Though peace plans are in the pipeline, there is little hope on the streets of Kyiv for a quick resolution to the conflict in the east of Ukraine.
The human cost weighs heavily on the minds of the residents in the capital.
“I think the chances are slim to resolve this issue. How many negotiations did we have before? And Ukrainian people keep dying. My father was mobilised too. I’m afraid… I want him to come back alive,” explained one Kyivite.
“We need to negotiate, because our people are dying, our children are dying. People (in Donbass) don’t understand what they’re doing! It’s so easy to ask for freedom, but what will they do with this freedom later? Who will rebuild Donbass?” asks another local.
Even politicians believe that the prospects for peace are slim to none. MP Mykola Tomenko from the president’s party says they have drawn clear lines over territorial integrity.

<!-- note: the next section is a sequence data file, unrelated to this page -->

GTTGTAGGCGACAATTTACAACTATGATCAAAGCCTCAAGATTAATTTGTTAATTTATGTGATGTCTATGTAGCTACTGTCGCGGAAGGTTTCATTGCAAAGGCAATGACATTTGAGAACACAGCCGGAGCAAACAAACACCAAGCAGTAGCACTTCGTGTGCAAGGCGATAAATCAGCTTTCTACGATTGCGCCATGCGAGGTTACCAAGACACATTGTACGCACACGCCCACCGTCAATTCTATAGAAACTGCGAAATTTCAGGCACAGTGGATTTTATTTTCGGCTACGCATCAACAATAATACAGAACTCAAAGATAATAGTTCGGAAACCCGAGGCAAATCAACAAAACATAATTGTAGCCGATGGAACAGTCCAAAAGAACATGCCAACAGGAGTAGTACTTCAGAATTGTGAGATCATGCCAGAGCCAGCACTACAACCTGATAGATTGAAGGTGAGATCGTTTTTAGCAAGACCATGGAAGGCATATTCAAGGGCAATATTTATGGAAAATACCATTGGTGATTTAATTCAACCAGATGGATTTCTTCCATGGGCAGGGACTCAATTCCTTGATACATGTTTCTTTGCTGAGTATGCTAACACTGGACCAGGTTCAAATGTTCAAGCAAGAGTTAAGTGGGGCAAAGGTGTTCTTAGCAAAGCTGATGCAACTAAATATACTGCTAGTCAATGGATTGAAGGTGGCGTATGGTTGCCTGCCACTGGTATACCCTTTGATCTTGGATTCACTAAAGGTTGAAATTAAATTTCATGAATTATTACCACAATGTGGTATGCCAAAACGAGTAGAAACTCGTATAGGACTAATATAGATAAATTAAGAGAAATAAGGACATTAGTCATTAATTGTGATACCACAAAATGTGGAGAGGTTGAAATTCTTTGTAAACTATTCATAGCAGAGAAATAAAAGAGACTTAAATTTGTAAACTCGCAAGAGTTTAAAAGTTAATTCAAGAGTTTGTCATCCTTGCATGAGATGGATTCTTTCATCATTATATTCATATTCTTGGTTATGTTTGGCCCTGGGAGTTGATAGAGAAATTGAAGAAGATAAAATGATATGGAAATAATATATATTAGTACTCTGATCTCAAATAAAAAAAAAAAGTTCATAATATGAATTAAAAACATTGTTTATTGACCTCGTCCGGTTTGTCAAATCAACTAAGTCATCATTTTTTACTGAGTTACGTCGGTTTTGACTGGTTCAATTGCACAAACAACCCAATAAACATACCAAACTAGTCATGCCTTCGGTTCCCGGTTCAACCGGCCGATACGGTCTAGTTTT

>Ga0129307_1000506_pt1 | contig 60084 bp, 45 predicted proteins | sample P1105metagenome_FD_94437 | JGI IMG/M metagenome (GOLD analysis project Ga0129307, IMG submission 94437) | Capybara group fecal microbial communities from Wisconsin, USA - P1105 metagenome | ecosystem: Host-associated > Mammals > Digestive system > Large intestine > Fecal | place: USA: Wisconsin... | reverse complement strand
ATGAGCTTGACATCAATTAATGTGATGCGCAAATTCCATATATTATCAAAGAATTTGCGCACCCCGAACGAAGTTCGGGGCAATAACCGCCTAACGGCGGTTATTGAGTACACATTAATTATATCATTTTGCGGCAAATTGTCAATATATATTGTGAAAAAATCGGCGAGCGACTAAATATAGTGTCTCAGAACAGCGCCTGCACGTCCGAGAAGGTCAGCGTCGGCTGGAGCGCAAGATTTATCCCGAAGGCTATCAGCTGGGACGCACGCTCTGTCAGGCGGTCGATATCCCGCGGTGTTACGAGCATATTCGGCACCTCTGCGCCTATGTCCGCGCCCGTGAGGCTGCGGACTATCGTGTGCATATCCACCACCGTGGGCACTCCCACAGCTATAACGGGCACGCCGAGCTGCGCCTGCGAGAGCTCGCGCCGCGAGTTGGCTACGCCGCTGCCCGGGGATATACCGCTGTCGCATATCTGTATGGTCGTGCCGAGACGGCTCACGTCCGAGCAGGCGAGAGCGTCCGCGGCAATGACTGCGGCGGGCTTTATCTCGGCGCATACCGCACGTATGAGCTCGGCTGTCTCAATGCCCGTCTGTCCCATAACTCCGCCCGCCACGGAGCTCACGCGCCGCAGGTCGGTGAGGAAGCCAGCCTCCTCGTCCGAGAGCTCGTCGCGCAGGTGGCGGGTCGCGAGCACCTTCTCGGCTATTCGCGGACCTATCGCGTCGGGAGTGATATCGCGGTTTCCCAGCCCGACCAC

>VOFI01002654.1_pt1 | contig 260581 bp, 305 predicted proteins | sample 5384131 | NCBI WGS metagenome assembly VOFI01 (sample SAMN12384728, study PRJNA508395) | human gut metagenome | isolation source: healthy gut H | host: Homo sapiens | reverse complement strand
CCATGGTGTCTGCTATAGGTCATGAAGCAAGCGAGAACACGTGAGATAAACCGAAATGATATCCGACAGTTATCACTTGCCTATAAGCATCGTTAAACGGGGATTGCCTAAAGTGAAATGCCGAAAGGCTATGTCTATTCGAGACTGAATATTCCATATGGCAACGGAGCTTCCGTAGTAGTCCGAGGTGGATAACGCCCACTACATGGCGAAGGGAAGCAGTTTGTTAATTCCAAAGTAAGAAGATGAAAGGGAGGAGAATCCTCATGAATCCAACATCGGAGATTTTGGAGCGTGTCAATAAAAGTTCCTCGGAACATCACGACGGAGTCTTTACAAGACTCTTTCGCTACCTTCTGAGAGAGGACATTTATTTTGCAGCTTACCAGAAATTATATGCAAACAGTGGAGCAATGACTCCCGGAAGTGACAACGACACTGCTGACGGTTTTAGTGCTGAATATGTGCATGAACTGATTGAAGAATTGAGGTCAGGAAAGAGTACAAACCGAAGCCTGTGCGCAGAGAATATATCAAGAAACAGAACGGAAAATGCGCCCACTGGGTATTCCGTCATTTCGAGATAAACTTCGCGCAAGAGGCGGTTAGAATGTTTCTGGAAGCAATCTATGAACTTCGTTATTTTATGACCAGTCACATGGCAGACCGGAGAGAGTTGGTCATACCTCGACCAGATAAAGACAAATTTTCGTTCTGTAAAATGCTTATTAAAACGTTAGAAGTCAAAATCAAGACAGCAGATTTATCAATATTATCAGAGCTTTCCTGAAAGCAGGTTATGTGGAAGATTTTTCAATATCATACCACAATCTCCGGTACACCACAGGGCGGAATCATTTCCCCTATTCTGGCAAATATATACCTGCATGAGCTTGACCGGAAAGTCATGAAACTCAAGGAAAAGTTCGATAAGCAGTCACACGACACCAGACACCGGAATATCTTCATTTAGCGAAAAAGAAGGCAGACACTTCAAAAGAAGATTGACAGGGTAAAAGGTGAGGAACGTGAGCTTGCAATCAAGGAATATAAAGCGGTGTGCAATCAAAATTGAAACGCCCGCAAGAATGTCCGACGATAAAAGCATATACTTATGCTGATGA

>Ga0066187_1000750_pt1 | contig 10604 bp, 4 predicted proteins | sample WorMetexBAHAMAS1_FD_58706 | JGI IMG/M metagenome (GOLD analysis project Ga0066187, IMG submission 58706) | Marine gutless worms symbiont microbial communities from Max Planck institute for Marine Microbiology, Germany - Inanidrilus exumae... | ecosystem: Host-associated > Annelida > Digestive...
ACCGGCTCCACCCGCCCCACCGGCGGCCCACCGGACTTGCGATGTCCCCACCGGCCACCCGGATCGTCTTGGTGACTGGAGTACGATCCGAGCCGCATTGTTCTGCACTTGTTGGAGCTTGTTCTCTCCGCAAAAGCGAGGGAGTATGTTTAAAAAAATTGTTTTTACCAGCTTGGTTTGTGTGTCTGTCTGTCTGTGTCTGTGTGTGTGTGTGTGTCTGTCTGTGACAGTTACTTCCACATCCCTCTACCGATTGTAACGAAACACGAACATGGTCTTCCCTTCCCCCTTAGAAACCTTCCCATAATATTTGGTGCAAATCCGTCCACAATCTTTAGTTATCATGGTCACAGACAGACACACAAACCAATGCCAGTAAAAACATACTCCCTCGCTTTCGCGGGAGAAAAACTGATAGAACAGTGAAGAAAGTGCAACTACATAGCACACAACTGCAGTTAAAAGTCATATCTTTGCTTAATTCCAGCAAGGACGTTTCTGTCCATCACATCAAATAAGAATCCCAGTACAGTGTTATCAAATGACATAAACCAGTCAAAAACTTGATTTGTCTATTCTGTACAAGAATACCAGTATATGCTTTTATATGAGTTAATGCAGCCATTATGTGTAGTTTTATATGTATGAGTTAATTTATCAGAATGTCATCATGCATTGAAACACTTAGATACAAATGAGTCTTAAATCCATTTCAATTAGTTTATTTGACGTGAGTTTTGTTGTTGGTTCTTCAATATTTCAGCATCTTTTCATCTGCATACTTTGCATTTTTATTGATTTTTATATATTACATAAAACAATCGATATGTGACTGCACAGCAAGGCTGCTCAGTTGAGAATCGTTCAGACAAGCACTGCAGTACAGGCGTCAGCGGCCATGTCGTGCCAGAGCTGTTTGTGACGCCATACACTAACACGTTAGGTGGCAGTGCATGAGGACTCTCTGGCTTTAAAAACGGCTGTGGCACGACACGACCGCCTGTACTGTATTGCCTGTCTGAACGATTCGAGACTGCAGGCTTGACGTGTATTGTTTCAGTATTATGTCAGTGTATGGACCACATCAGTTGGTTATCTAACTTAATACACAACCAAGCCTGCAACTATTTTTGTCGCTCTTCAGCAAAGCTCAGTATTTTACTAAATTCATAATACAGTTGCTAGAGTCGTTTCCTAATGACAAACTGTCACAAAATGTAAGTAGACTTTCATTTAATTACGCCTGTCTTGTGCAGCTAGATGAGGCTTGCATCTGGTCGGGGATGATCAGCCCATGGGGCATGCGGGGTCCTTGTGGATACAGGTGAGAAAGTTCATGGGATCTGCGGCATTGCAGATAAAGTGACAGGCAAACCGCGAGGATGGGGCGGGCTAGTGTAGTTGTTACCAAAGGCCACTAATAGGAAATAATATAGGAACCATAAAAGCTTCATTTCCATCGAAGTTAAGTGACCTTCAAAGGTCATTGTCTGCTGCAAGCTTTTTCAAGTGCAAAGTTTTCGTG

“There are hopes that we’ll find a formula of ceasefire, but not if it means losing any sovereignty or territory. We can only talk about some features of self-government in the east.”
According to Volodymyr Fesenko, a political expert, the only chance for success in the talks is by taking small steps.
“The main expectation is to agree on a ceasefire in the country’s east. I doubt that now we can expect the conflict to be resolved. The crisis is very complicated and it’s gone too far,” he said.
Despite the flurry of diplomatic efforts to end the conflict, a mistrust of Russia appears to feed the pessimism felt in Kyiv.